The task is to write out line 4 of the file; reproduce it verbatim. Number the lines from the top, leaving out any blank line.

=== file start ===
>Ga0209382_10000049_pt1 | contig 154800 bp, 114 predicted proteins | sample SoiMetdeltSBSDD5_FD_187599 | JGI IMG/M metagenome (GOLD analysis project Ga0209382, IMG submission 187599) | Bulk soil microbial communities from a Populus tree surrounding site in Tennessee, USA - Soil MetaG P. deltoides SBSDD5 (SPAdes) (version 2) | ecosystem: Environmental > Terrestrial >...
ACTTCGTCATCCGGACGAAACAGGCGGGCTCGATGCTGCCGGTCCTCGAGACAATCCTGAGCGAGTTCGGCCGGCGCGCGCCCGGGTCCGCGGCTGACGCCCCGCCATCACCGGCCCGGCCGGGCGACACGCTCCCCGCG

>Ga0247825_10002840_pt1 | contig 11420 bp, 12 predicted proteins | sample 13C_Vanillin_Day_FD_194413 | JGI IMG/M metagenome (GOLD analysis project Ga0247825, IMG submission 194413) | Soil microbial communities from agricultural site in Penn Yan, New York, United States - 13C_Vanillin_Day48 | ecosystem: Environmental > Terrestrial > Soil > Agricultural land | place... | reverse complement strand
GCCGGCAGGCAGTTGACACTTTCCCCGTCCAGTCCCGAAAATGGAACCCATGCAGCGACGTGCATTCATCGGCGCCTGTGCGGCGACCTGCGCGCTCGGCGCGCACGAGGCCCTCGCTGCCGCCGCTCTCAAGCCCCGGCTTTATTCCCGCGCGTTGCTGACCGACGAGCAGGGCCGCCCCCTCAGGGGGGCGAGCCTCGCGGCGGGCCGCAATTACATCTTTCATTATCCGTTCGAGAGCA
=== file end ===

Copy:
GCCGGCAGGCAGTTGACACTTTCCCCGTCCAGTCCCGAAAATGGAACCCATGCAGCGACGTGCATTCATCGGCGCCTGTGCGGCGACCTGCGCGCTCGGCGCGCACGAGGCCCTCGCTGCCGCCGCTCTCAAGCCCCGGCTTTATTCCCGCGCGTTGCTGACCGACGAGCAGGGCCGCCCCCTCAGGGGGGCGAGCCTCGCGGCGGGCCGCAATTACATCTTTCATTATCCGTTCGAGAGCA